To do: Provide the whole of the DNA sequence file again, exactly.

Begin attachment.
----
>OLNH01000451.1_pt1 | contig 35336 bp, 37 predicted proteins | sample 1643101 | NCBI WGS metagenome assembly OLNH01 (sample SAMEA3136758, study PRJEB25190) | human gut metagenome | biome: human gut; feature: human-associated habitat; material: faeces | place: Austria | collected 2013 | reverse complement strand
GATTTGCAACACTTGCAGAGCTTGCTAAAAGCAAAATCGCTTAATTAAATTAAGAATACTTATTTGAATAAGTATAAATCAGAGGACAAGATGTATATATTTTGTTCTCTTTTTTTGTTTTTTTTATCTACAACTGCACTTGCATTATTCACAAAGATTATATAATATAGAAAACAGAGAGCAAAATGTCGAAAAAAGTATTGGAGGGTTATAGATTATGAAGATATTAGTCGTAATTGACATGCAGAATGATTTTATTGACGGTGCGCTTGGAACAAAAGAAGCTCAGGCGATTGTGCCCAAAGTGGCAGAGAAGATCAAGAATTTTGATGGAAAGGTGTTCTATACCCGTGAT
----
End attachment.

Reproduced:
>OLNH01000451.1_pt1 | contig 35336 bp, 37 predicted proteins | sample 1643101 | NCBI WGS metagenome assembly OLNH01 (sample SAMEA3136758, study PRJEB25190) | human gut metagenome | biome: human gut; feature: human-associated habitat; material: faeces | place: Austria | collected 2013 | reverse complement strand
GATTTGCAACACTTGCAGAGCTTGCTAAAAGCAAAATCGCTTAATTAAATTAAGAATACTTATTTGAATAAGTATAAATCAGAGGACAAGATGTATATATTTTGTTCTCTTTTTTTGTTTTTTTTATCTACAACTGCACTTGCATTATTCACAAAGATTATATAATATAGAAAACAGAGAGCAAAATGTCGAAAAAAGTATTGGAGGGTTATAGATTATGAAGATATTAGTCGTAATTGACATGCAGAATGATTTTATTGACGGTGCGCTTGGAACAAAAGAAGCTCAGGCGATTGTGCCCAAAGTGGCAGAGAAGATCAAGAATTTTGATGGAAAGGTGTTCTATACCCGTGAT